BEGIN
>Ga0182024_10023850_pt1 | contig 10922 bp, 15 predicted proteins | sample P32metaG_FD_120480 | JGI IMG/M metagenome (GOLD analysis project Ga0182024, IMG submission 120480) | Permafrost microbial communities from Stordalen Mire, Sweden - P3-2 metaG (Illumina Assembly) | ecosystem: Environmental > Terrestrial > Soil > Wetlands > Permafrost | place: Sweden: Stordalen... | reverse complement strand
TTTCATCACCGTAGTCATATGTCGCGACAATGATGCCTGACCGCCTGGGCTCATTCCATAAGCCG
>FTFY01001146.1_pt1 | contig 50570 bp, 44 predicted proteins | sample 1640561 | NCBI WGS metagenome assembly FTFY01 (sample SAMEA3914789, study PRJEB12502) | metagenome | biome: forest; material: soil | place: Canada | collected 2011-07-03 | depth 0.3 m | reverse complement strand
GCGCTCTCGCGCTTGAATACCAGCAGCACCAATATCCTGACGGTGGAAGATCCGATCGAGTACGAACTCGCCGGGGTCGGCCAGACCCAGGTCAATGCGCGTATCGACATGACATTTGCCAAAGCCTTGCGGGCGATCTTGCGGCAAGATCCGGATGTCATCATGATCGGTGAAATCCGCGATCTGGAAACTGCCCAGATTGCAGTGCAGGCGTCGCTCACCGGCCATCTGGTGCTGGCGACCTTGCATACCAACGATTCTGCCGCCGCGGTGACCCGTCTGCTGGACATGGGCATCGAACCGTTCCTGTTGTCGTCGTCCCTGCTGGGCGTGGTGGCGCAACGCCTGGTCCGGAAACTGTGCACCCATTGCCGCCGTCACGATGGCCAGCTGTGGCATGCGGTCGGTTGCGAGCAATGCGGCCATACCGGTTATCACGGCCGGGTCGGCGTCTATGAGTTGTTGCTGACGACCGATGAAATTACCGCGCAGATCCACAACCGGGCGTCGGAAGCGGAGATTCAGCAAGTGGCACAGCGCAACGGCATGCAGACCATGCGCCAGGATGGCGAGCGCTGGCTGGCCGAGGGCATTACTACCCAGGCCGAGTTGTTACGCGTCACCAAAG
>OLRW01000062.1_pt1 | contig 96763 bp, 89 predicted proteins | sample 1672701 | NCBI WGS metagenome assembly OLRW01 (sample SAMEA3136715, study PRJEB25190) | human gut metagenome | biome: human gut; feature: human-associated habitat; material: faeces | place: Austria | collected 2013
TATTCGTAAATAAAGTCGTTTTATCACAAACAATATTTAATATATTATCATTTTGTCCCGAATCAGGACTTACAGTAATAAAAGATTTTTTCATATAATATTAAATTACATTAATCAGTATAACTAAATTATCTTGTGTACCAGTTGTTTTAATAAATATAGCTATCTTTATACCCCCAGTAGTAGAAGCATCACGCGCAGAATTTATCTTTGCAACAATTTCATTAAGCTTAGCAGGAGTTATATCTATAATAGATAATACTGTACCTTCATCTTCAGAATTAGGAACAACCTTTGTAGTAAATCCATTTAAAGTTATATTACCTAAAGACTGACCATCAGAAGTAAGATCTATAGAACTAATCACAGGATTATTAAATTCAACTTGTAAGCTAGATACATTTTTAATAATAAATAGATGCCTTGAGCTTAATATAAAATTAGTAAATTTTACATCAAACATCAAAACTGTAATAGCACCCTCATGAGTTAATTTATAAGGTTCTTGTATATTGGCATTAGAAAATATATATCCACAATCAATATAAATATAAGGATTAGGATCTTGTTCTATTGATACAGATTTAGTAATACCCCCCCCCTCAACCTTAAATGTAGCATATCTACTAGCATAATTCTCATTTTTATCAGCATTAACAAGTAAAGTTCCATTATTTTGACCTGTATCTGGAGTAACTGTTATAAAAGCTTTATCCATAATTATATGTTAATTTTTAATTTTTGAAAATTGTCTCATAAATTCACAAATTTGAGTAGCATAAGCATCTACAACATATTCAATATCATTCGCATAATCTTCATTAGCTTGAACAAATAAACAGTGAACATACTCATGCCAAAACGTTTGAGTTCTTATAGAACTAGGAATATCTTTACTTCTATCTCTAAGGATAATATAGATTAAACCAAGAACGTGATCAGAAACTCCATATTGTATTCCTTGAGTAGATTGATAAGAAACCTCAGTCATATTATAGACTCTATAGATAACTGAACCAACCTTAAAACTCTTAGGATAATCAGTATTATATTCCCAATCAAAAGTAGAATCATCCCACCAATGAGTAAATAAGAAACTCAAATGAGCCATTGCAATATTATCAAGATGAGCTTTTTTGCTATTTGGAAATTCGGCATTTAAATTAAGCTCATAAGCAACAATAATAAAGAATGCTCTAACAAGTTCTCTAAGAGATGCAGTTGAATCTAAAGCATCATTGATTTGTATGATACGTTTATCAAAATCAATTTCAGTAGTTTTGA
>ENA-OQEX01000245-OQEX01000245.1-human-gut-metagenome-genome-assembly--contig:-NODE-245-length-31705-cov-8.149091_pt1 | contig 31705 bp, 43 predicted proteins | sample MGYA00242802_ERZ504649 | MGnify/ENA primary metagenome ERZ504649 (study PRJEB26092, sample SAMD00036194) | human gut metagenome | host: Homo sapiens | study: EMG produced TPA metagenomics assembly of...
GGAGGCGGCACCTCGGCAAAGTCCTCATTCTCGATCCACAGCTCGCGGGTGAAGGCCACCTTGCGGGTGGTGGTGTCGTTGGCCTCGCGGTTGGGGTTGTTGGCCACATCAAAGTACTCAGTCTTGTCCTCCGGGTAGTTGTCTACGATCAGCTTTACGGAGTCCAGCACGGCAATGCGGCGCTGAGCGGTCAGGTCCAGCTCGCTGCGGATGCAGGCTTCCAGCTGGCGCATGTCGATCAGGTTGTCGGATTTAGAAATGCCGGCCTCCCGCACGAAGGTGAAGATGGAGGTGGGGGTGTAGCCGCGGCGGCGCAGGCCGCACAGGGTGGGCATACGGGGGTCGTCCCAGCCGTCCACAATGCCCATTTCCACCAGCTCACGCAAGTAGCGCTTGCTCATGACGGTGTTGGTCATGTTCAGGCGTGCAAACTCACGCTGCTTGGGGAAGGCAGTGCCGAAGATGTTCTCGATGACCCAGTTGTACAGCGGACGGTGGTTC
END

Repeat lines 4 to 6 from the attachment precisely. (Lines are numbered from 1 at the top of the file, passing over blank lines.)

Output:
GCGCTCTCGCGCTTGAATACCAGCAGCACCAATATCCTGACGGTGGAAGATCCGATCGAGTACGAACTCGCCGGGGTCGGCCAGACCCAGGTCAATGCGCGTATCGACATGACATTTGCCAAAGCCTTGCGGGCGATCTTGCGGCAAGATCCGGATGTCATCATGATCGGTGAAATCCGCGATCTGGAAACTGCCCAGATTGCAGTGCAGGCGTCGCTCACCGGCCATCTGGTGCTGGCGACCTTGCATACCAACGATTCTGCCGCCGCGGTGACCCGTCTGCTGGACATGGGCATCGAACCGTTCCTGTTGTCGTCGTCCCTGCTGGGCGTGGTGGCGCAACGCCTGGTCCGGAAACTGTGCACCCATTGCCGCCGTCACGATGGCCAGCTGTGGCATGCGGTCGGTTGCGAGCAATGCGGCCATACCGGTTATCACGGCCGGGTCGGCGTCTATGAGTTGTTGCTGACGACCGATGAAATTACCGCGCAGATCCACAACCGGGCGTCGGAAGCGGAGATTCAGCAAGTGGCACAGCGCAACGGCATGCAGACCATGCGCCAGGATGGCGAGCGCTGGCTGGCCGAGGGCATTACTACCCAGGCCGAGTTGTTACGCGTCACCAAAG
>OLRW01000062.1_pt1 | contig 96763 bp, 89 predicted proteins | sample 1672701 | NCBI WGS metagenome assembly OLRW01 (sample SAMEA3136715, study PRJEB25190) | human gut metagenome | biome: human gut; feature: human-associated habitat; material: faeces | place: Austria | collected 2013
TATTCGTAAATAAAGTCGTTTTATCACAAACAATATTTAATATATTATCATTTTGTCCCGAATCAGGACTTACAGTAATAAAAGATTTTTTCATATAATATTAAATTACATTAATCAGTATAACTAAATTATCTTGTGTACCAGTTGTTTTAATAAATATAGCTATCTTTATACCCCCAGTAGTAGAAGCATCACGCGCAGAATTTATCTTTGCAACAATTTCATTAAGCTTAGCAGGAGTTATATCTATAATAGATAATACTGTACCTTCATCTTCAGAATTAGGAACAACCTTTGTAGTAAATCCATTTAAAGTTATATTACCTAAAGACTGACCATCAGAAGTAAGATCTATAGAACTAATCACAGGATTATTAAATTCAACTTGTAAGCTAGATACATTTTTAATAATAAATAGATGCCTTGAGCTTAATATAAAATTAGTAAATTTTACATCAAACATCAAAACTGTAATAGCACCCTCATGAGTTAATTTATAAGGTTCTTGTATATTGGCATTAGAAAATATATATCCACAATCAATATAAATATAAGGATTAGGATCTTGTTCTATTGATACAGATTTAGTAATACCCCCCCCCTCAACCTTAAATGTAGCATATCTACTAGCATAATTCTCATTTTTATCAGCATTAACAAGTAAAGTTCCATTATTTTGACCTGTATCTGGAGTAACTGTTATAAAAGCTTTATCCATAATTATATGTTAATTTTTAATTTTTGAAAATTGTCTCATAAATTCACAAATTTGAGTAGCATAAGCATCTACAACATATTCAATATCATTCGCATAATCTTCATTAGCTTGAACAAATAAACAGTGAACATACTCATGCCAAAACGTTTGAGTTCTTATAGAACTAGGAATATCTTTACTTCTATCTCTAAGGATAATATAGATTAAACCAAGAACGTGATCAGAAACTCCATATTGTATTCCTTGAGTAGATTGATAAGAAACCTCAGTCATATTATAGACTCTATAGATAACTGAACCAACCTTAAAACTCTTAGGATAATCAGTATTATATTCCCAATCAAAAGTAGAATCATCCCACCAATGAGTAAATAAGAAACTCAAATGAGCCATTGCAATATTATCAAGATGAGCTTTTTTGCTATTTGGAAATTCGGCATTTAAATTAAGCTCATAAGCAACAATAATAAAGAATGCTCTAACAAGTTCTCTAAGAGATGCAGTTGAATCTAAAGCATCATTGATTTGTATGATACGTTTATCAAAATCAATTTCAGTAGTTTTGA